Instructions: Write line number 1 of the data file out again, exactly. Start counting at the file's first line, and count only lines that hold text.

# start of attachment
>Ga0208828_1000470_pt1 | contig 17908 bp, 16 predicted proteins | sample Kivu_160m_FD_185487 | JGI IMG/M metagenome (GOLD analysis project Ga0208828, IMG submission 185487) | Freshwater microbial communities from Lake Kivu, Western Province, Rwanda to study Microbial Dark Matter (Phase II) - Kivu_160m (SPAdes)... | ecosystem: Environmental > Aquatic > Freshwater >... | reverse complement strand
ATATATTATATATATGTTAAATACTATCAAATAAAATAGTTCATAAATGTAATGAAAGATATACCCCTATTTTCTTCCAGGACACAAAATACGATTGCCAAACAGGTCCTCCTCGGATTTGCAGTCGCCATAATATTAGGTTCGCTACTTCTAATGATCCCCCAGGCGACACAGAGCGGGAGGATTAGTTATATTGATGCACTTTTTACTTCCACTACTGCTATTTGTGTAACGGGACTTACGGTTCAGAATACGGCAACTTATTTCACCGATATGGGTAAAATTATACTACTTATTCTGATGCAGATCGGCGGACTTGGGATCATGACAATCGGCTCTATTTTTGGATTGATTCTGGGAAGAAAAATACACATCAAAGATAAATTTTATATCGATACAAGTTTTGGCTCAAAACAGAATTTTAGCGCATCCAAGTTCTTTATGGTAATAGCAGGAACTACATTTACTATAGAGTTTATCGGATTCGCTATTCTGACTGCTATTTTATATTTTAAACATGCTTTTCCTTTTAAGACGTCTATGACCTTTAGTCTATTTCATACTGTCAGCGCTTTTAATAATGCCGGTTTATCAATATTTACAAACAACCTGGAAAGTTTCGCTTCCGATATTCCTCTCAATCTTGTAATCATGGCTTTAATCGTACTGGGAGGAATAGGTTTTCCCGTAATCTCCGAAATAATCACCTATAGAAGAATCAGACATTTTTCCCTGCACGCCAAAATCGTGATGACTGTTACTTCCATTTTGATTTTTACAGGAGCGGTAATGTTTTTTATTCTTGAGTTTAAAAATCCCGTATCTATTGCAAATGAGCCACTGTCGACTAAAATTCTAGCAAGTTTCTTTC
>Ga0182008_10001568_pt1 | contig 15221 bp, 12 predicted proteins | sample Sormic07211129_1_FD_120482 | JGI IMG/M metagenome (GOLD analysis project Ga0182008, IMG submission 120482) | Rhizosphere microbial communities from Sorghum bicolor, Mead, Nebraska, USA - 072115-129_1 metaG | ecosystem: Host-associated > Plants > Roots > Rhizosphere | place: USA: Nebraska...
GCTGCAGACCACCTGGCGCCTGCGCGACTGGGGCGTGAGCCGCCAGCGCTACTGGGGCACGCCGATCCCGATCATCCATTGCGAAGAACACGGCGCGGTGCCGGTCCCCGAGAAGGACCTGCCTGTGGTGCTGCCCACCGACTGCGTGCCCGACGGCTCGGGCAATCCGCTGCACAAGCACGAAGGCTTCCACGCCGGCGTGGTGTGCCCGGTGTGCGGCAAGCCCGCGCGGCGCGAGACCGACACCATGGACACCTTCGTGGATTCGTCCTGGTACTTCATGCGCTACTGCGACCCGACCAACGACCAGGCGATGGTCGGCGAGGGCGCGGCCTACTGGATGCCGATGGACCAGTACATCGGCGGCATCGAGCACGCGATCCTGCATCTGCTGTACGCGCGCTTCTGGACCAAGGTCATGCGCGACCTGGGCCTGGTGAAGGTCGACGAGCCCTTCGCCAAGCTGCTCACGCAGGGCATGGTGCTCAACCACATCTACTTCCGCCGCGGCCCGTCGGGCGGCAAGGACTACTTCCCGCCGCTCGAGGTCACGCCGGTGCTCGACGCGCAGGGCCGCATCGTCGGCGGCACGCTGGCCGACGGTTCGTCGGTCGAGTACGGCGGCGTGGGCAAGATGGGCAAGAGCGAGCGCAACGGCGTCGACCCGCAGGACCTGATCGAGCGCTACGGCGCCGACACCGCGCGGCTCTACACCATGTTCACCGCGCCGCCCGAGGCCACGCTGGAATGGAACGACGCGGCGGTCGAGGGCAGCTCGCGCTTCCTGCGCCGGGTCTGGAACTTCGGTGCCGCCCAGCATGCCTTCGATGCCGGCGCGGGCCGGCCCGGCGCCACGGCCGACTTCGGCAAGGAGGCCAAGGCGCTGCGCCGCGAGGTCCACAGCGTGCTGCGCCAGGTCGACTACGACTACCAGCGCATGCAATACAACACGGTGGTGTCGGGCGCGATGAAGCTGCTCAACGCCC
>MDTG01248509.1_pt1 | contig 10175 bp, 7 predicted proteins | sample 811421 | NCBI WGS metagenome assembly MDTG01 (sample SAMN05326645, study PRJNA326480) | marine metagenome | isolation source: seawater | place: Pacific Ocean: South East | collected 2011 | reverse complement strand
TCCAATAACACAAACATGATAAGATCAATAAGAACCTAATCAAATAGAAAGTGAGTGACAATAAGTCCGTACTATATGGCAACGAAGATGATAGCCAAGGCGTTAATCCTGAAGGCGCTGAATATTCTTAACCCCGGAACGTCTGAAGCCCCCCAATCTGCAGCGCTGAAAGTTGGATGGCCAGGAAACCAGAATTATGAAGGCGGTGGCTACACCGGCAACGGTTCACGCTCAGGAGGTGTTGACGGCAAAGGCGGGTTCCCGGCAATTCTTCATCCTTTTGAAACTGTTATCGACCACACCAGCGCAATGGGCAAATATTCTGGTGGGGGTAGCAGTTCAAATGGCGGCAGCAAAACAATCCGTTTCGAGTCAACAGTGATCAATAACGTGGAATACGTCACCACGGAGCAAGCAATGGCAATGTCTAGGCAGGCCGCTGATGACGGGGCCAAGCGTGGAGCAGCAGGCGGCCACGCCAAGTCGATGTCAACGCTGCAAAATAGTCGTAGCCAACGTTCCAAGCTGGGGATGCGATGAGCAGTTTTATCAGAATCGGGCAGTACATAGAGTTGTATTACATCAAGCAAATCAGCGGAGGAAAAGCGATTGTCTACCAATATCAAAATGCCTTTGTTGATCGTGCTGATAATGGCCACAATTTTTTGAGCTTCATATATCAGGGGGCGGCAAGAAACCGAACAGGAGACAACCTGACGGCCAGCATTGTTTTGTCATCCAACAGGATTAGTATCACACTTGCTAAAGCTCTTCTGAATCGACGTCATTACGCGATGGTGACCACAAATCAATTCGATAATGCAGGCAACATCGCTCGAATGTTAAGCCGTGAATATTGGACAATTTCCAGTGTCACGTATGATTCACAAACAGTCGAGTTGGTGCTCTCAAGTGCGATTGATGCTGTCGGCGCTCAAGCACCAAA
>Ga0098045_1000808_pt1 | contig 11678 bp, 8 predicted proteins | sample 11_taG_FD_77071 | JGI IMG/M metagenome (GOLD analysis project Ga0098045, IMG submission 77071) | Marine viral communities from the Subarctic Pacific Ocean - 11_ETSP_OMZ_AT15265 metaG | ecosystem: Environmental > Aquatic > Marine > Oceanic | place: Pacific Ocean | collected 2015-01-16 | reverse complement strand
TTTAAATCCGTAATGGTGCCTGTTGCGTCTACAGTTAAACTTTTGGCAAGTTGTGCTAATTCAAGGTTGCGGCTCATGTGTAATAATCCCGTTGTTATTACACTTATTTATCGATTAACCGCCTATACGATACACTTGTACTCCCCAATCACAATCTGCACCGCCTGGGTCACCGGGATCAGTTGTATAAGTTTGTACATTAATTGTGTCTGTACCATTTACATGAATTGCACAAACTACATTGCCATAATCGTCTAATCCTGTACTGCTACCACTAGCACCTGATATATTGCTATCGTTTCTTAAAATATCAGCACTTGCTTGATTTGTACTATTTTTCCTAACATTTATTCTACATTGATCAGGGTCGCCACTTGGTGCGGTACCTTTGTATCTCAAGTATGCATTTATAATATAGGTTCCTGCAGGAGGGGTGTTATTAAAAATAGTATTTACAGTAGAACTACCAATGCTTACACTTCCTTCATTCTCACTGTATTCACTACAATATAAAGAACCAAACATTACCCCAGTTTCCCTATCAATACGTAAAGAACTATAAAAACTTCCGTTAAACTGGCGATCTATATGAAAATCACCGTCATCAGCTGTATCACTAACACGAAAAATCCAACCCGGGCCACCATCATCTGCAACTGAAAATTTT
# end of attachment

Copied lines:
>Ga0208828_1000470_pt1 | contig 17908 bp, 16 predicted proteins | sample Kivu_160m_FD_185487 | JGI IMG/M metagenome (GOLD analysis project Ga0208828, IMG submission 185487) | Freshwater microbial communities from Lake Kivu, Western Province, Rwanda to study Microbial Dark Matter (Phase II) - Kivu_160m (SPAdes)... | ecosystem: Environmental > Aquatic > Freshwater >... | reverse complement strand